Luke Buda - The View from Vesuvius
Author: Rebecca Thomson (photography by Amelia Hanscomb)
It seems that members of Wellington’s Phoenix Foundation have so much creative energy they’re not only making award winning albums for the band, but also pouring themselves into solo projects. ‘Vesuvius’ is the fourth album from a solo Phoenix crew member this year and the second solo album project for leading man Luke Buda. He talks to Rebecca Thomson about playing with drum machines and unintentionally making a pop album.
Luke Buda is yawning his head off when we first meet – but it’s not from boredom. An eight-week old baby in the house means there’s been little sleep. As well as welcoming a second son into the world, The Phoenix Foundation’s Buda is welcoming the completion of his second solo album, the suitably ironically titled ‘Vesuvius’.
Timing is everything, it seems. Before I can even ask, Buda quickly acknowledges that, yes, his first and second albums were well-timed to be finished, or near finished, when each of his sons were born. The first time round, when Buda found out his partner was having a baby he sat down, wrote a bunch of songs and put out an album.
"This time, I started writing songs and then I found out I was having a second baby. I thought the only time I’ll have to do finish it is before the baby arrived – there’ll be no time after."
He managed, nearly, to complete ‘Vesuvius’ before baby’s arrival and as we talk the album is being mastered by Mike Gibson.
Buda’s first album, 2006’s ‘Special Surprise’, was mostly put together in his own home with final touch-ups done by Lee Prebble at The Surgery. This time he took a more professional approach from the get-go.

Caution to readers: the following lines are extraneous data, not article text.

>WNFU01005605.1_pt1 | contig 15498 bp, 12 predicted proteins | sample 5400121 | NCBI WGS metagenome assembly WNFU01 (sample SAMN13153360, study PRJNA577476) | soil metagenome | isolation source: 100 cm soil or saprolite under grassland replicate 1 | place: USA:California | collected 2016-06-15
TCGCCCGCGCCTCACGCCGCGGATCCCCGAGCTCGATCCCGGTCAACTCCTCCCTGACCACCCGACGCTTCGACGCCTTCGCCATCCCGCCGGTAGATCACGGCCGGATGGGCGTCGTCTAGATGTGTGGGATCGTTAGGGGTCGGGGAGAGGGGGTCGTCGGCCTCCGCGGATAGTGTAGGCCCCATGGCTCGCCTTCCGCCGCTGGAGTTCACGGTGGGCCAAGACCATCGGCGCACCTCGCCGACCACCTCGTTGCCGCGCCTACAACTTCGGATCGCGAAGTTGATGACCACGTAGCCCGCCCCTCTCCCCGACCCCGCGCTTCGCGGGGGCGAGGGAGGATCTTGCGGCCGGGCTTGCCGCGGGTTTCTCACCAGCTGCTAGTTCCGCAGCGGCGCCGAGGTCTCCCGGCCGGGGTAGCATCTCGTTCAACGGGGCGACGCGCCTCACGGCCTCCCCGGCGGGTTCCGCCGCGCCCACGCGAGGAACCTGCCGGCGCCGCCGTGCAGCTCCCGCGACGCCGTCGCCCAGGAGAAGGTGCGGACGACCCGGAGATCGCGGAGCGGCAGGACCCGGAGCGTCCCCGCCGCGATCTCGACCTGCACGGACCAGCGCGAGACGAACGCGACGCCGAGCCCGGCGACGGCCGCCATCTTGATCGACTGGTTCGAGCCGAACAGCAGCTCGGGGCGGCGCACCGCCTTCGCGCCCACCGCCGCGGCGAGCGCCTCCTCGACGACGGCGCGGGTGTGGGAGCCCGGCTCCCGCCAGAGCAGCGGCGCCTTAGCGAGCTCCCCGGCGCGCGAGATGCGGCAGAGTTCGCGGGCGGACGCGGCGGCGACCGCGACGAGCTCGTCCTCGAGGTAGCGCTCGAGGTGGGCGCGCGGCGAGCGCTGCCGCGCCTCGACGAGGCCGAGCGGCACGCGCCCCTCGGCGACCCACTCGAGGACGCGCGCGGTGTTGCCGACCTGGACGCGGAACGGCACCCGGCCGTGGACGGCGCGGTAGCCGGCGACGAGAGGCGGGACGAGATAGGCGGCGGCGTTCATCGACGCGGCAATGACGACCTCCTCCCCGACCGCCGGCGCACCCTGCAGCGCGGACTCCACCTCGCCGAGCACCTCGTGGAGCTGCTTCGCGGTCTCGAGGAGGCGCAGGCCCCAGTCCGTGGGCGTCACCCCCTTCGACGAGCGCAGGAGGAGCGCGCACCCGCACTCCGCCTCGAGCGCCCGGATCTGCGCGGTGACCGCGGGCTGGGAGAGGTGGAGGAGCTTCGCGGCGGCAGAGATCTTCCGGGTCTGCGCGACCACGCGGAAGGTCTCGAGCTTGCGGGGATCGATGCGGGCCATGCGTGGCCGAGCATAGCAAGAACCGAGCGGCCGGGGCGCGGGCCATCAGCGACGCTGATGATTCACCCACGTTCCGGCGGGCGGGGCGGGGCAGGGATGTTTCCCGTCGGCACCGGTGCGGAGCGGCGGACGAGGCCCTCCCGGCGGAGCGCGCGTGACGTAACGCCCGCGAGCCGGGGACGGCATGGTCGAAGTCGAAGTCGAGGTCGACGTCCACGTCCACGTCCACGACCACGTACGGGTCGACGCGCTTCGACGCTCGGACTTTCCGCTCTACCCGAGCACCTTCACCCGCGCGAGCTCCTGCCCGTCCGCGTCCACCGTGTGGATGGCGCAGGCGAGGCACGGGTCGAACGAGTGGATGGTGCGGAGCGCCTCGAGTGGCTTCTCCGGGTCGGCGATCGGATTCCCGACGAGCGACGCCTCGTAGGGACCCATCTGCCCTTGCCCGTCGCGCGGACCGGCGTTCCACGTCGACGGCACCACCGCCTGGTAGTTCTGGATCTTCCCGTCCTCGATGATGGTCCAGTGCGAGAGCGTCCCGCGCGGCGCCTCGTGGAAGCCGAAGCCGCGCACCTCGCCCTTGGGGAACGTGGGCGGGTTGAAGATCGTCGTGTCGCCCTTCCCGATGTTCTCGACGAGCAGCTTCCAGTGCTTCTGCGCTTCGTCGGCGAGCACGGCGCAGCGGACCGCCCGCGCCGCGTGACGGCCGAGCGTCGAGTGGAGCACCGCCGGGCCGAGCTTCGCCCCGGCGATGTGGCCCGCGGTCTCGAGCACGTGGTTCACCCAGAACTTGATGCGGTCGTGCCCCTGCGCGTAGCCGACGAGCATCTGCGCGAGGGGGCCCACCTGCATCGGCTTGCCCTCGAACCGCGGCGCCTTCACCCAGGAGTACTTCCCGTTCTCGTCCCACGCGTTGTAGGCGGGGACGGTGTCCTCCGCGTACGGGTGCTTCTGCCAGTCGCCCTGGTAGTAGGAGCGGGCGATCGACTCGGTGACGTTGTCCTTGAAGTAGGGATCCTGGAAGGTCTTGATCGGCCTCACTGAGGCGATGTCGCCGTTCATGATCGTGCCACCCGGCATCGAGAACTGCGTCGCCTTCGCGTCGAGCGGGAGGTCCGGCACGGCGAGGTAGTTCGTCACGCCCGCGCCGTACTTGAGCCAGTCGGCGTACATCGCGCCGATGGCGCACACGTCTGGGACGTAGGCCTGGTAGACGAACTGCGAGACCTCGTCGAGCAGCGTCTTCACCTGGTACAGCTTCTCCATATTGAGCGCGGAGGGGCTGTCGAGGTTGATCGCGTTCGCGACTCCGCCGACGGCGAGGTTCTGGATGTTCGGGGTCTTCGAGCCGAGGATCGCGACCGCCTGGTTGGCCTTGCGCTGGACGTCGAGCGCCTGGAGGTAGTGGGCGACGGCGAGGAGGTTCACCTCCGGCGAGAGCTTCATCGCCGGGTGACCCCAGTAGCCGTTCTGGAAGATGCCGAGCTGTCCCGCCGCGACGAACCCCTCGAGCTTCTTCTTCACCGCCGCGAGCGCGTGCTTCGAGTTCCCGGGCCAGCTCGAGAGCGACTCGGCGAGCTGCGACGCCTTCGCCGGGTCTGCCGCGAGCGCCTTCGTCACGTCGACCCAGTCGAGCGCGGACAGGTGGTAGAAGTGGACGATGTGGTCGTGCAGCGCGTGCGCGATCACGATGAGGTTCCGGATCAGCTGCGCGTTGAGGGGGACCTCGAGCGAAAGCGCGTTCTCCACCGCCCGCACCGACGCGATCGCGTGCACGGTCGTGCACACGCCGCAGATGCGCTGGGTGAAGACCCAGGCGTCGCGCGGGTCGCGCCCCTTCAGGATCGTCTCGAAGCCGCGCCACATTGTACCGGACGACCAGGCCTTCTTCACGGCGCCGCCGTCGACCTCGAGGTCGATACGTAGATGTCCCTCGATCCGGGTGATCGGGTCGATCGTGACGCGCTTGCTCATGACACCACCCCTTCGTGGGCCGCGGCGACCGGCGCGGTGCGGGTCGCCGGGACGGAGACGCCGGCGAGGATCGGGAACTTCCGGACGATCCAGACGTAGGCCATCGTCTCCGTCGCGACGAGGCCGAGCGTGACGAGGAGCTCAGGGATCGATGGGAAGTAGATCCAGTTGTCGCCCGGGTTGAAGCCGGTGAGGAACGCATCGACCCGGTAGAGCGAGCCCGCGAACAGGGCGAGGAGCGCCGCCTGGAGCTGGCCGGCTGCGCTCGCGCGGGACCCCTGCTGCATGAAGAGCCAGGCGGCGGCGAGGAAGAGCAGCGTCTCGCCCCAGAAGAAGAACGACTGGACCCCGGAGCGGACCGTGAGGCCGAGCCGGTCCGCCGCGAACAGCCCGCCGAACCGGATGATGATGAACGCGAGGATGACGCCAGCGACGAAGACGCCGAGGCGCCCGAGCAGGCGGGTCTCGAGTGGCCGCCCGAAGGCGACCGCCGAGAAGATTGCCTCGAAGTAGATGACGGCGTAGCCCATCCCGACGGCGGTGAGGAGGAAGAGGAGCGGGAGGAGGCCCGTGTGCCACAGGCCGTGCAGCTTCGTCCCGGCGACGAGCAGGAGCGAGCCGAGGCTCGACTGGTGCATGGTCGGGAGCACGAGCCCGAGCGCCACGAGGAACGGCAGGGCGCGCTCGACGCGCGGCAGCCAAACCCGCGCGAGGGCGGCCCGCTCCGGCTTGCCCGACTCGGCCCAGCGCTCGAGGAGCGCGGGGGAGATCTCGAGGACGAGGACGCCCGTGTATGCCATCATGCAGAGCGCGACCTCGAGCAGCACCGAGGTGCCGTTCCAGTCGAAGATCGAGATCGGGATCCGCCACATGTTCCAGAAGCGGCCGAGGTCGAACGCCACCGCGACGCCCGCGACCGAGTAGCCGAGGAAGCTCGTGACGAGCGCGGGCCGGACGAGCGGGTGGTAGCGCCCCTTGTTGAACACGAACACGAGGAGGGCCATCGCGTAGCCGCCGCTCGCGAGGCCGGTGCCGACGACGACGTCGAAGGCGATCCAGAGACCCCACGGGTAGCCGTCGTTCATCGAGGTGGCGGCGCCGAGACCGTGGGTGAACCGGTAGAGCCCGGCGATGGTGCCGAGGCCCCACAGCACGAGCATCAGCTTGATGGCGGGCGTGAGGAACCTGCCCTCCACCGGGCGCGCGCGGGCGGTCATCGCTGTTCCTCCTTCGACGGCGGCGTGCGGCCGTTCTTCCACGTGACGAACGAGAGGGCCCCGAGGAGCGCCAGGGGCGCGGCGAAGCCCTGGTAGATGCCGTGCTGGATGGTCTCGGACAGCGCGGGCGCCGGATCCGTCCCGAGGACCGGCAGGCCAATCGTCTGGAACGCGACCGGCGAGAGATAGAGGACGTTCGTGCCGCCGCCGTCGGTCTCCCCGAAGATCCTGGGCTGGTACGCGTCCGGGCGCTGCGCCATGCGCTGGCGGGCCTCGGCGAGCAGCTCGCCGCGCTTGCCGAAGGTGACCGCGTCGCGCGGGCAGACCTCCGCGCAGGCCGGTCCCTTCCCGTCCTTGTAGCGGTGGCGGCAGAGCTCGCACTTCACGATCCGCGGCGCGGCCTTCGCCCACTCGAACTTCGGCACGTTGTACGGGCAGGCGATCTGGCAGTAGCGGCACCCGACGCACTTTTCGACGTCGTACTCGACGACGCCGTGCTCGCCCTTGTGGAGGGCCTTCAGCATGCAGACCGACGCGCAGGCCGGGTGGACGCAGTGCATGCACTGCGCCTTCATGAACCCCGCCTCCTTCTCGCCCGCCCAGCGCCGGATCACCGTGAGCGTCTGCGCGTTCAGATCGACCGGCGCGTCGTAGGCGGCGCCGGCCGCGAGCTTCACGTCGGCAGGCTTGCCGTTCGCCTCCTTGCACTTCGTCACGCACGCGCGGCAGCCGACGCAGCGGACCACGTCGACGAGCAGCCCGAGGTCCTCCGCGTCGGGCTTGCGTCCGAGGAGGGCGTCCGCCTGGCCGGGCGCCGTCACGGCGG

"With this one, I knew that I wanted it to be recorded by an expert in a studio. I’ve worked with Lee lots and have a great rapport with him. We’ve grown together – he has recorded all three Phoenix albums."
Though chatty, Buda is reluctant to describe ‘Vesuvius’, giving the distinct feeling he just doesn’t want his music to be ‘boxed in’ to any particular genre.
"It’ll help a lot if people just listen to it and make up their own minds. It’s similar to the first one, but better. I’m really into ’70s pop – David Bowie, Queen, ’70s spacies pop, so it’s a bit pop."
Though he enjoys "… songs you can dance to", it wasn’t his intention to make a pop album. "I like the way it sounds and I like what Lee has done with it, but also I was hoping to do something different ... perhaps you have to not fight what you are," he muses.
Well maybe a bit, for the next baby he says, he would like to play around with the sound more.
"I’m already thinking about the next one. I’m going to get Conrad Wedde to produce it. I want to do a completely outlandish album with lots of drum machines – they’re my friends," he quips.
More seriously he continues, drum machines create "… a totally different vibe".
It quickly becomes apparent he is more and more interested in sounds per se and would be willing to give just about anything a go.